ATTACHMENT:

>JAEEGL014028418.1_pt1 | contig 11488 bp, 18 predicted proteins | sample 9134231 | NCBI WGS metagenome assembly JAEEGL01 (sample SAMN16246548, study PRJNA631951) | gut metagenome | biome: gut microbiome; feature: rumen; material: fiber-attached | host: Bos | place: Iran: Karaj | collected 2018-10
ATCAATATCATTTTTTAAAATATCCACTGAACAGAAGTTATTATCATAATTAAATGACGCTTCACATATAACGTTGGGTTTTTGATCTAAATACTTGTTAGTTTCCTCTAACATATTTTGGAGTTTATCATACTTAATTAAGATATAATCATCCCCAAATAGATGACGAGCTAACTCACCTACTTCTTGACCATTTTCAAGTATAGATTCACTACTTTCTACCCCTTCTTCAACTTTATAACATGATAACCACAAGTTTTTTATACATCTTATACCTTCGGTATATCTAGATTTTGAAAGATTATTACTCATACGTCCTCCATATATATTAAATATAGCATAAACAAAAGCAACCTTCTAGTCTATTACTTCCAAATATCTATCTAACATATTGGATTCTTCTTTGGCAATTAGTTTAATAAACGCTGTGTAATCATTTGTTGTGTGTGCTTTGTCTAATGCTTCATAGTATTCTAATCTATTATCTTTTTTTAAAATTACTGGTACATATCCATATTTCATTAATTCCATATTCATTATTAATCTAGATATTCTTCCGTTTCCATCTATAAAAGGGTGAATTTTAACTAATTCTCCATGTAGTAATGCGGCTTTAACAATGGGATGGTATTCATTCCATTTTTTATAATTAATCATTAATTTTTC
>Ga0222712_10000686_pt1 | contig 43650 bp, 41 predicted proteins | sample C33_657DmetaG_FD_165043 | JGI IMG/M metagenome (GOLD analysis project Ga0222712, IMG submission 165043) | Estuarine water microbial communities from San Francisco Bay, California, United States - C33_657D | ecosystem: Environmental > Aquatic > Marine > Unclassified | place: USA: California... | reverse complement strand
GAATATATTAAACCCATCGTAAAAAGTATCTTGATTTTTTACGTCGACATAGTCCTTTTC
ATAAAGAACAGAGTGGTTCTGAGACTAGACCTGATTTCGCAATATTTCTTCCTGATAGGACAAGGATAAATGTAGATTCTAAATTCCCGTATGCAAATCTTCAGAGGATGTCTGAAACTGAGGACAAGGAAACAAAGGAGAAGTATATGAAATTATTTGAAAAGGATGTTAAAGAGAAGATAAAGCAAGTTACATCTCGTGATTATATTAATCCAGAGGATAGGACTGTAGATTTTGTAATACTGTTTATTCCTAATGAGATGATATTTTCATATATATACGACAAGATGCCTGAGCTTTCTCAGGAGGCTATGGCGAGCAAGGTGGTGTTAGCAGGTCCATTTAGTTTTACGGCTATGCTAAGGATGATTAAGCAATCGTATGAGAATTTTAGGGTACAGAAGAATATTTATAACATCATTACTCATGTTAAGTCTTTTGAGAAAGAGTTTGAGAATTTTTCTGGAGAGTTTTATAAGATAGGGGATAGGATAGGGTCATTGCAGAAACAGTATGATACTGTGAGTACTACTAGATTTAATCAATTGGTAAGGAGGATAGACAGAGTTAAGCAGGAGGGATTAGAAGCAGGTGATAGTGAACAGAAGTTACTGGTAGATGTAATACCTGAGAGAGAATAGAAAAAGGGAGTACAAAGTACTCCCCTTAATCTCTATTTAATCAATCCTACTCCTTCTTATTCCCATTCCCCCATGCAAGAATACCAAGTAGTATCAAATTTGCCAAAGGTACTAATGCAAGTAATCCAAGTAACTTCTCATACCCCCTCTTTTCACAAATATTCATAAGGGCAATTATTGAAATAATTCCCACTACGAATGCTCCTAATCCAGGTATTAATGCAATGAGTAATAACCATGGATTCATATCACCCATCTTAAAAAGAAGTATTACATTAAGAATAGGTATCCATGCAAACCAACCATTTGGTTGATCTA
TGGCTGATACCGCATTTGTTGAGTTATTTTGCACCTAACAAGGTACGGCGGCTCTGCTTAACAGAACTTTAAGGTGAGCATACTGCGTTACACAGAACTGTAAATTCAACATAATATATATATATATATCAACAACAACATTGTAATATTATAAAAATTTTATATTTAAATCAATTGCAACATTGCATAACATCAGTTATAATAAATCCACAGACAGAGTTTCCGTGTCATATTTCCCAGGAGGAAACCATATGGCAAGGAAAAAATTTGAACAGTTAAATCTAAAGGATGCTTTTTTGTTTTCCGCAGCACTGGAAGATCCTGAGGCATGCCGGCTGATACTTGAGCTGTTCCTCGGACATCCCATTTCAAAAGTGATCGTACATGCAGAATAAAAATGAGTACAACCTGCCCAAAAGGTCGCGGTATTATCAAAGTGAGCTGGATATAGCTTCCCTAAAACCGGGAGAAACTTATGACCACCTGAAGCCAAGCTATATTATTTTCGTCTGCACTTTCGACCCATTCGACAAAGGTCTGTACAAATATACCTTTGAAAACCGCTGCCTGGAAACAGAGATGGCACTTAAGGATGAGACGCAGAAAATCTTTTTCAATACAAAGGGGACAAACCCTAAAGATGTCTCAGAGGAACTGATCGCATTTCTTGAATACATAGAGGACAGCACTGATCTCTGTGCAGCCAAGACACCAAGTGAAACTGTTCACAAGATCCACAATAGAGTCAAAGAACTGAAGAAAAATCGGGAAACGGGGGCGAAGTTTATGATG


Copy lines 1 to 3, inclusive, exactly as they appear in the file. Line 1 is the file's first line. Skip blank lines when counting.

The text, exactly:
>JAEEGL014028418.1_pt1 | contig 11488 bp, 18 predicted proteins | sample 9134231 | NCBI WGS metagenome assembly JAEEGL01 (sample SAMN16246548, study PRJNA631951) | gut metagenome | biome: gut microbiome; feature: rumen; material: fiber-attached | host: Bos | place: Iran: Karaj | collected 2018-10
ATCAATATCATTTTTTAAAATATCCACTGAACAGAAGTTATTATCATAATTAAATGACGCTTCACATATAACGTTGGGTTTTTGATCTAAATACTTGTTAGTTTCCTCTAACATATTTTGGAGTTTATCATACTTAATTAAGATATAATCATCCCCAAATAGATGACGAGCTAACTCACCTACTTCTTGACCATTTTCAAGTATAGATTCACTACTTTCTACCCCTTCTTCAACTTTATAACATGATAACCACAAGTTTTTTATACATCTTATACCTTCGGTATATCTAGATTTTGAAAGATTATTACTCATACGTCCTCCATATATATTAAATATAGCATAAACAAAAGCAACCTTCTAGTCTATTACTTCCAAATATCTATCTAACATATTGGATTCTTCTTTGGCAATTAGTTTAATAAACGCTGTGTAATCATTTGTTGTGTGTGCTTTGTCTAATGCTTCATAGTATTCTAATCTATTATCTTTTTTTAAAATTACTGGTACATATCCATATTTCATTAATTCCATATTCATTATTAATCTAGATATTCTTCCGTTTCCATCTATAAAAGGGTGAATTTTAACTAATTCTCCATGTAGTAATGCGGCTTTAACAATGGGATGGTATTCATTCCATTTTTTATAATTAATCATTAATTTTTC
>Ga0222712_10000686_pt1 | contig 43650 bp, 41 predicted proteins | sample C33_657DmetaG_FD_165043 | JGI IMG/M metagenome (GOLD analysis project Ga0222712, IMG submission 165043) | Estuarine water microbial communities from San Francisco Bay, California, United States - C33_657D | ecosystem: Environmental > Aquatic > Marine > Unclassified | place: USA: California... | reverse complement strand